How were you able to fit socializing with the commitment of your hours as an Au Pair?
Weekends! Also the hours the children are in school, gives you more than enough time to explore Paris.
How easy was it to feel part of the community? Did you make friends outside of the ‘au pair’ world?
The French have a reputation of being rude or cold, but c’est pas vrai! It’s not true. You must find reason to approach them or create conversation for a purpose. We Americans tend to freak people out with our golden retriever like curiosity. We come up to anyone and ask them random inquiries about themselves with the pure intention to learn about them. Don’t do that. Instead go to a cafe you love often. Become familiar with the staff and become a regular after some time they will open up and you can make many friends this way (and get some free coffee if you are lucky).
If you speak some French it is easier but for the most part, most of my friends are foreign.
Learning the language and culture
How easy was it to find your language school, and did attending one help you personally?
The agency I went through suggested many schools that were around the same price range. Check out Ecole L’etoile or campus de langues for a great quality education and reasonable price range.
How did you find the language barrier (if there was one)? – How were the first few weeks of living in a new country?
My first host family spoke strictly French and through that and translators I picked it up quickly. School is your best bet. It is easy to live here and speak only English so beware not to fall into habit of using your native toungue if you want to learn French. Test yourself and try. The French appreciate it, if you are wrong they can correct you and that’s how we learn.
Also use tinder. You guys must think I am some tinder freak, but just try it before judging. You don’t need to meet people in person but the initial introductions and small talk in French will help you improve at least your writing skills.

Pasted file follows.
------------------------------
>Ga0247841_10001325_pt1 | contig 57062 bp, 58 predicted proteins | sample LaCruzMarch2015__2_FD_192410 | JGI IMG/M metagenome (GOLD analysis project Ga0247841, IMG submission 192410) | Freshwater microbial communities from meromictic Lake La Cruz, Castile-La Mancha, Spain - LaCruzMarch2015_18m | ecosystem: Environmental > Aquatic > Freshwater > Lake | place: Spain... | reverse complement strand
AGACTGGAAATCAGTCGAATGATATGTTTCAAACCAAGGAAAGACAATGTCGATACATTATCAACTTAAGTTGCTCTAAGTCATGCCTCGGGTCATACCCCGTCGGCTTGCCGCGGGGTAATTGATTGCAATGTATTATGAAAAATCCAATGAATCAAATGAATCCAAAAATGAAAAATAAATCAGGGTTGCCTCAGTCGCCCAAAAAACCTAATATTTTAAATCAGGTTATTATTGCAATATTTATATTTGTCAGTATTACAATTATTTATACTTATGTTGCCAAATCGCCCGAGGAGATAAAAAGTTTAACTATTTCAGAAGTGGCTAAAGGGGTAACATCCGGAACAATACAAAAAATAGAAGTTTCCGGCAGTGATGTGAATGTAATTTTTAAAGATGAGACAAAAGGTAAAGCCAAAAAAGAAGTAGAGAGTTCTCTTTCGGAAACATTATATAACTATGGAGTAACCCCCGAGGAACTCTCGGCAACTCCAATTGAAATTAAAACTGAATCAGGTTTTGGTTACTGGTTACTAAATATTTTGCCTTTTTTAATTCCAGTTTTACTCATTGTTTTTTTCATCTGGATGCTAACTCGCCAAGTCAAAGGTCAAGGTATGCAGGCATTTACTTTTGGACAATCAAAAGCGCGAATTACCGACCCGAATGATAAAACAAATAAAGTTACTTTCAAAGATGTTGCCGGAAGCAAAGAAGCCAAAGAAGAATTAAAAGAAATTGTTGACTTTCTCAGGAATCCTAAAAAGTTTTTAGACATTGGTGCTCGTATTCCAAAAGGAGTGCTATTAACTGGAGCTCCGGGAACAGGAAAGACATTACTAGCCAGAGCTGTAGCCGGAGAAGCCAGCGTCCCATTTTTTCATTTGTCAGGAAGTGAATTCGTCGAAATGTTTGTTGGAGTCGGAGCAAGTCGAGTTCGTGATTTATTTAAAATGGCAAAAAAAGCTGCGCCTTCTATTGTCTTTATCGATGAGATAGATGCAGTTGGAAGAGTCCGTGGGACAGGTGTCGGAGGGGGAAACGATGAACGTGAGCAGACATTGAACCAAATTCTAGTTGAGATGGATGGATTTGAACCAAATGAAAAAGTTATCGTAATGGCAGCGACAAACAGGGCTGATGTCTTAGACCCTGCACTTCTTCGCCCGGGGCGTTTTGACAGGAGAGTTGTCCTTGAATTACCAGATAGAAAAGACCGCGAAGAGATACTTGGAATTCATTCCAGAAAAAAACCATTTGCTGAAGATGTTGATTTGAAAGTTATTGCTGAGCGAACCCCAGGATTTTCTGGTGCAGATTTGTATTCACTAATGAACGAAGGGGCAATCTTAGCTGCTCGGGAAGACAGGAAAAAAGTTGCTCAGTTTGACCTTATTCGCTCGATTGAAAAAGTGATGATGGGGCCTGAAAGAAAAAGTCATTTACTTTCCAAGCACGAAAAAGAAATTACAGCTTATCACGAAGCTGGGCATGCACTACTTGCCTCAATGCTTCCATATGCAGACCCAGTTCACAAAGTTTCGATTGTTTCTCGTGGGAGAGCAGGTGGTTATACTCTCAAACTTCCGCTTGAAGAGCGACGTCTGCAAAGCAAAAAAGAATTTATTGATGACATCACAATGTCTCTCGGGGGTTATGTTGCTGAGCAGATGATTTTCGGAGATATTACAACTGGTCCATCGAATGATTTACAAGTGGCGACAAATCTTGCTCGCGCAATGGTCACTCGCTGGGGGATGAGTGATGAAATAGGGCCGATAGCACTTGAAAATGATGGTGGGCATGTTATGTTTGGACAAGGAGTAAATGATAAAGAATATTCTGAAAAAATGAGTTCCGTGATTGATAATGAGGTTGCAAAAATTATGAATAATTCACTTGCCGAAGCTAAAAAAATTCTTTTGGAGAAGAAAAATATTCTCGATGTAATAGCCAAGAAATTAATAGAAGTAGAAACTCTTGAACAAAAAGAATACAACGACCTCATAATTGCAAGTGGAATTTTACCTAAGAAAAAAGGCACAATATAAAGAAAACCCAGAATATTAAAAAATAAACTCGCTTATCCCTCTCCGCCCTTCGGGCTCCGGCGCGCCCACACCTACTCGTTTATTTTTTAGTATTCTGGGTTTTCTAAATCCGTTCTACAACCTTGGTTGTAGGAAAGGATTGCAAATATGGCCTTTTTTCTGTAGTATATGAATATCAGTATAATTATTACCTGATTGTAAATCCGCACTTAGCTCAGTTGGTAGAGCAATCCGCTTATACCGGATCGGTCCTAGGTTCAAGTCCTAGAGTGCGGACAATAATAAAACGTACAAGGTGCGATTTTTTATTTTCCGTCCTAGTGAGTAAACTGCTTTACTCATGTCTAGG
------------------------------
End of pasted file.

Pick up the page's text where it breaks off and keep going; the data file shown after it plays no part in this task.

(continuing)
How did you improve your language skills?
Again, tinder. Also watch french movies and TV series with english subtitles. So embarrassing to admit.
Any tips for those learning a new language?
TRY. Whether you fail or succeed. Keep trying. One day you will get it.
Do you feel as if you have progressed with your new language?
Absolutely, now I speak enough French to get by. Though it’s more Franglish than proper French I can understand most of the language. It is much harder to speak than to understand.
Life after being an Au Pair
How has being an au pair changed you?
Yes. I realize I want to be a writer because of the endless stories that were inspired by my au pairing experiences. I also realize I don’t want kids….
Totally kidding. But I realize the amount of energy, discipline, and work that goes into being a caretaker. Au pairing is similar to a mom in training course. It is hard work and not always fun. The kids become extremely important characters in your life. The leaving is always difficult but because of the experience I appreciate my own mother more than ever. I have realized that the kids look up to you and how important it is to portray a good example/role model for the kids. I think in a sense I grew up more than the kids.
Would you do au pairing again?
Absolutely. I actually am continuing.
Would you recommend au pairing to others? And why?
Yes, 1000 percent. If you think you want kids, au pair. If you think that you never want kids, au pair. If you are curious about starting a new life for yourself, au pair. If you want to be cultured, adventure, a funny story, excitement, or change of scenery, au pair.
What advice would you give to those wanting to become an Au Pair?
Do your research before committing to a family. Talk to the families previous au pair, and get weekends off. I committed Monday-Friday to work and school (french classes). Weekends were the time I took to experience the “je ne sais quoi” about Paris.
Also, traveiling is too convenient and cheap to pass up. You will be more than able to take weekend trips to Spain, Germany, other parts of France, and all over Europe Friday night- Sunday evening.
Find out more about Brooke on her various social media platforms:
Hey there future au pairs! I was you once upon a time. I am currently living in Paris as a live out au pair. I watch an adorable 5 year old girl Monday through Friday, babysit once a week and get weekends free to wander. I am a lifestyle/comedy blogger as well and write about all my wild adventures in Paris via lostinpari.blogspot.com